Jeff Bezos released his final shareholder letter as CEO of Amazon Thursday. The letter runs more than 5,600 words, covering Bezos’s vision for the future and his defense of Amazon’s history.
If you want to capture the most important point however, it’s just five short words, starting roughly 5 percent of the way through.
This is where Bezos shares a simple, brutal truth that so many people never learn, before using the remainder of the letter to make his case that Amazon actually lives up to this ideal.
The five words? “Create more than you consume.”
Here’s the context:
If you want to be successful in business (in life, actually), you have to create more than you consume. Your goal should be to create value for everyone you interact with. Any business that doesn’t create value for those it touches, even if it appears successful on the surface, isn’t long for this world. It’s on the way out.
What makes this such a profound and yet difficult statement?
Well, step into any business school in the world, and you’ll quickly overhear people talking about “value creation” and “value capture.”
They seem like fairly easy terms, almost self-defining, but they’re in constant conflict.
The tension arises because stakeholders don’t all have the same interests, and because value creation — as Bezos says, both in business and in life — is best measured over the very long term.
But the less value a company creates at any given time, the more pressure there can be to capture whatever value does exist. Let’s illustrate by turning this phrase into a question, and applying it to any business, or any person that you meet:
Does this business create more than it consumes?
Does this person create more than he or she consumes?
And let’s be fair and turn it on ourselves:
Do I create more than I consume, in my relationships, in my professional life, and the business I’m running?
It becomes a very efficient way to start thinking about whether this is a person you want to spend time with or a business you want to be involved with — or, vice-versa, whether it’s likely to be rewarding or toxic for other people to spend time or do business with you.
Of course, it’s one thing to assert that you’ve created value; it’s another to back it up. Over the rest of the letter, Bezos makes his case for pretty much the whole array of stakeholders.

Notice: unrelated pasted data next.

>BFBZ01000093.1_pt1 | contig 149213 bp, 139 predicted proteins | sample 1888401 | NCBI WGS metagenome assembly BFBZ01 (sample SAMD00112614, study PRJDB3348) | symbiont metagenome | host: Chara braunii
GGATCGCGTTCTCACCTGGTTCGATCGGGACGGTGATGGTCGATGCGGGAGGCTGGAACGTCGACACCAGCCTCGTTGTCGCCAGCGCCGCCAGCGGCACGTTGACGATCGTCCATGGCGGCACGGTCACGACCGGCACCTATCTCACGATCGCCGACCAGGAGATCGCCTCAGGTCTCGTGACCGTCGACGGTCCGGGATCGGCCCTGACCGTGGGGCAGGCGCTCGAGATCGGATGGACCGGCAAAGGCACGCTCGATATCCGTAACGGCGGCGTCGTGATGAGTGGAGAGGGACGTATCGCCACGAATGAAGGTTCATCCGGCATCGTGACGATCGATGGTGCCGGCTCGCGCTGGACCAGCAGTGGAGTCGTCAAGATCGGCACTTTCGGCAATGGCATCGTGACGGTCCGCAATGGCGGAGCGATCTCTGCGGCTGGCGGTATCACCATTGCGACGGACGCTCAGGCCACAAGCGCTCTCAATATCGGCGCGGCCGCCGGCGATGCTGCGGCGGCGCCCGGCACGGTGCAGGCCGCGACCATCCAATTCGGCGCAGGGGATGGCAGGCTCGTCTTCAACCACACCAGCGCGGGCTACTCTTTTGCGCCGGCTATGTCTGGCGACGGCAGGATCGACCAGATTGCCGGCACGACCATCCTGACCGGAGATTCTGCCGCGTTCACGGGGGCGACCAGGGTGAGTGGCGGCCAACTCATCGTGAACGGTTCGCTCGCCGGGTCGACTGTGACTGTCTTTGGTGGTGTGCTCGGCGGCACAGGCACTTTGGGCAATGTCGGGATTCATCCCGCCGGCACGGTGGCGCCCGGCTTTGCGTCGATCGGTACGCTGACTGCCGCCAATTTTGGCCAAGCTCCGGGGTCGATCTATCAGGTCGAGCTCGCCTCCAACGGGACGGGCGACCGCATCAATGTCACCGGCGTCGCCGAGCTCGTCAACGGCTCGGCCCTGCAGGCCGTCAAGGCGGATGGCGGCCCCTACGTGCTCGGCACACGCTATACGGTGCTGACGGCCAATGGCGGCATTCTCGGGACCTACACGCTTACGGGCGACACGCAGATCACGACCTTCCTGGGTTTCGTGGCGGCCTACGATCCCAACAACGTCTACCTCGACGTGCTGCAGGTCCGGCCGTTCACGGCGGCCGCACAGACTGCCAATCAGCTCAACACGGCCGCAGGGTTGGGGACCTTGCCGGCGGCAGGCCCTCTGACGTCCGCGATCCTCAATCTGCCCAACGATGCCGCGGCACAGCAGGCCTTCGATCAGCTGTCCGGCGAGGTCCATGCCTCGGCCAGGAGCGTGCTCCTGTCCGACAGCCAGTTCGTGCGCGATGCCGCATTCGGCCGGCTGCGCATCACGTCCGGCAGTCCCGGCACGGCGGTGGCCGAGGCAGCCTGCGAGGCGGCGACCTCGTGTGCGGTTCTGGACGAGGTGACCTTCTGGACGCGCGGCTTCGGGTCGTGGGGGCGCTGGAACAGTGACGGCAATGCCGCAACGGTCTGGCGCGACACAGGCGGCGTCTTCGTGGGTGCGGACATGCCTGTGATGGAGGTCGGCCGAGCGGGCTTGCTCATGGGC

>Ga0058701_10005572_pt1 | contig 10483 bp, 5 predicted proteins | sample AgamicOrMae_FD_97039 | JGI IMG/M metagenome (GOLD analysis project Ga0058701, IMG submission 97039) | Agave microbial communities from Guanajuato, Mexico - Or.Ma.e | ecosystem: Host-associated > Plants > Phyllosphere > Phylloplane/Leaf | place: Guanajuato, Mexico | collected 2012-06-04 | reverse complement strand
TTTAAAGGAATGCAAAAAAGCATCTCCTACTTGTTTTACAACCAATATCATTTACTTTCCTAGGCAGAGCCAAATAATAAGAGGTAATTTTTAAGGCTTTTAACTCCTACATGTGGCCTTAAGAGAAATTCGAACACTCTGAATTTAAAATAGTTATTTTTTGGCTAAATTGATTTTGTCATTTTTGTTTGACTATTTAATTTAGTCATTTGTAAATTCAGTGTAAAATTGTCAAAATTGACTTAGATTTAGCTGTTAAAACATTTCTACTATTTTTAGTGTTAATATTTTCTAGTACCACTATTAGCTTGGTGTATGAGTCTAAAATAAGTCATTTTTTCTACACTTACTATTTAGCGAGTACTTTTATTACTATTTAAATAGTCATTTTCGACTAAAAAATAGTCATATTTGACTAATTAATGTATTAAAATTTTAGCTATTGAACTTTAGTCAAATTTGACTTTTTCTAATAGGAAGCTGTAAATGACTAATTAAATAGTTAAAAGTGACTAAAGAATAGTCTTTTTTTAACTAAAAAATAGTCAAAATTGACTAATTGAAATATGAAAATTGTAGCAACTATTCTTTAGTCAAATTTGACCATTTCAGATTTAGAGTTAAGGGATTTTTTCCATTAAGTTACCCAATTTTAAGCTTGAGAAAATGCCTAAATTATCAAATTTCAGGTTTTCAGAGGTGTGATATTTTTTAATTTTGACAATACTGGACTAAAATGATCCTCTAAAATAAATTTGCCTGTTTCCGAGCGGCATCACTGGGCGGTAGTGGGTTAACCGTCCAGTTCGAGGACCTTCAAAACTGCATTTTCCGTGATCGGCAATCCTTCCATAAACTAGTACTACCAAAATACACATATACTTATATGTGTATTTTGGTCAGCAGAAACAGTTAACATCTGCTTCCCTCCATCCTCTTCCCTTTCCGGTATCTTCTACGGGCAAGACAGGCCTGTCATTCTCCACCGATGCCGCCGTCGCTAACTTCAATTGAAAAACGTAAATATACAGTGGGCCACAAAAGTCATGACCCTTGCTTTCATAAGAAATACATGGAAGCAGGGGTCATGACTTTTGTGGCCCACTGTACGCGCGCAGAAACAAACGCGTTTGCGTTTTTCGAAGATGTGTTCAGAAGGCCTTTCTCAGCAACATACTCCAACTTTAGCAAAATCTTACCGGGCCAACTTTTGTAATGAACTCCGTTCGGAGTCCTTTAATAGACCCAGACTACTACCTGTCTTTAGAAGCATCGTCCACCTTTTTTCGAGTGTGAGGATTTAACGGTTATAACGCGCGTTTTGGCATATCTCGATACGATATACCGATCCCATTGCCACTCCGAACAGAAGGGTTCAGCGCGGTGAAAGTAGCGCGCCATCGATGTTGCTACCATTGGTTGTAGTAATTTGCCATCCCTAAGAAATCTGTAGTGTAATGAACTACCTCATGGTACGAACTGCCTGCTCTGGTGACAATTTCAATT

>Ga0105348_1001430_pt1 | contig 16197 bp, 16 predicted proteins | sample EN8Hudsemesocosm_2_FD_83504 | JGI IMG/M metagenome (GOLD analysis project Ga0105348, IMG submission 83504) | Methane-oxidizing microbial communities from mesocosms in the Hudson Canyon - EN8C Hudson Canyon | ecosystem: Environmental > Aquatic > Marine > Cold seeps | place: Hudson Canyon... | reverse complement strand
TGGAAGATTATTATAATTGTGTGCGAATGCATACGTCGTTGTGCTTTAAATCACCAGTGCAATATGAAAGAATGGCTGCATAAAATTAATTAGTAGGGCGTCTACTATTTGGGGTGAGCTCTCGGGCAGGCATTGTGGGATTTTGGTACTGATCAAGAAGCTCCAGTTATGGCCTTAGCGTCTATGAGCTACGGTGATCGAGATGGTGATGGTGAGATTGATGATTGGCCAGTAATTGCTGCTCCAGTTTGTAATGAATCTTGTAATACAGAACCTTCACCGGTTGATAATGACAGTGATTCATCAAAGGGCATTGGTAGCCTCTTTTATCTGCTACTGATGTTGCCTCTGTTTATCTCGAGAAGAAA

I don’t think I’ve ever seen another CEO attempt to break down his company’s status within the world so quantifiably. Among the stakeholders:
Bezos is worth almost $200 billion as a result of starting and building Amazon, and he asserts quickly that 7/8 of the company’s total ownership, “representing $1.4 trillion of wealth creation,” is held by other people, such as:
“pension funds, universities, and 401(k)s, and they’re Mary and Larry, who sent me this note out of the blue just as I was sitting down to write this shareholder letter.”
(The note is a nice touch; it’s from a couple who say they bought two shares of Amazon when it first went public and sold them only recently when their son wanted to buy a house.)
Last year, Amazon had net income of $21.3 billion, so that’s his figure for shareholder value.
This has been the focus on Amazon of late — how it treats its employees, in light of union votes (unsuccessful) and bad publicity over bathroom breaks and workplace safety.
Bezos addresses those last two points elsewhere, but also writes that in 2020, “employees earned $80 billion, plus another $11 billion to include benefits and various payroll taxes, for a total of $91 billion.”
Another constant source of public tension, but Bezos says that at the end of the day, third-party sellers made “between $25 billion and $39 billion” in profits as a result of selling on Amazon last year. “To be conservative here, I’ll go with $25 billion.”
I found this last analysis interesting, as Bezos calculates an argument for the amount of time saved by making online purchases using Amazon, as opposed to cost savings (or, especially, avoiding sales tax, for many customers), and tries to put a dollar value on it.
He comes up with 75 hours per year, multiplies it by $10 an hour (whose time isn’t worth that?), and subtracts the cost of a Prime membership to come up with $630 per Prime member. With 200 million members, he calculates the value creation (and capture, actually) at $126 billion.
Add it all up, and Bezos suggests that each year, Amazon creates $301 billion for these four big classes of stakeholders.
Is there room for criticism? Always. Are competitors and supply chains part of the list of stakeholders, for example? Where do they fit in this analysis?
But as a coherent argument to try to back up his assertion that Amazon lives up to those five short words — create more than you consume — I think it’s a fitting valedictory.
Check out the full article on Inc.com, click here!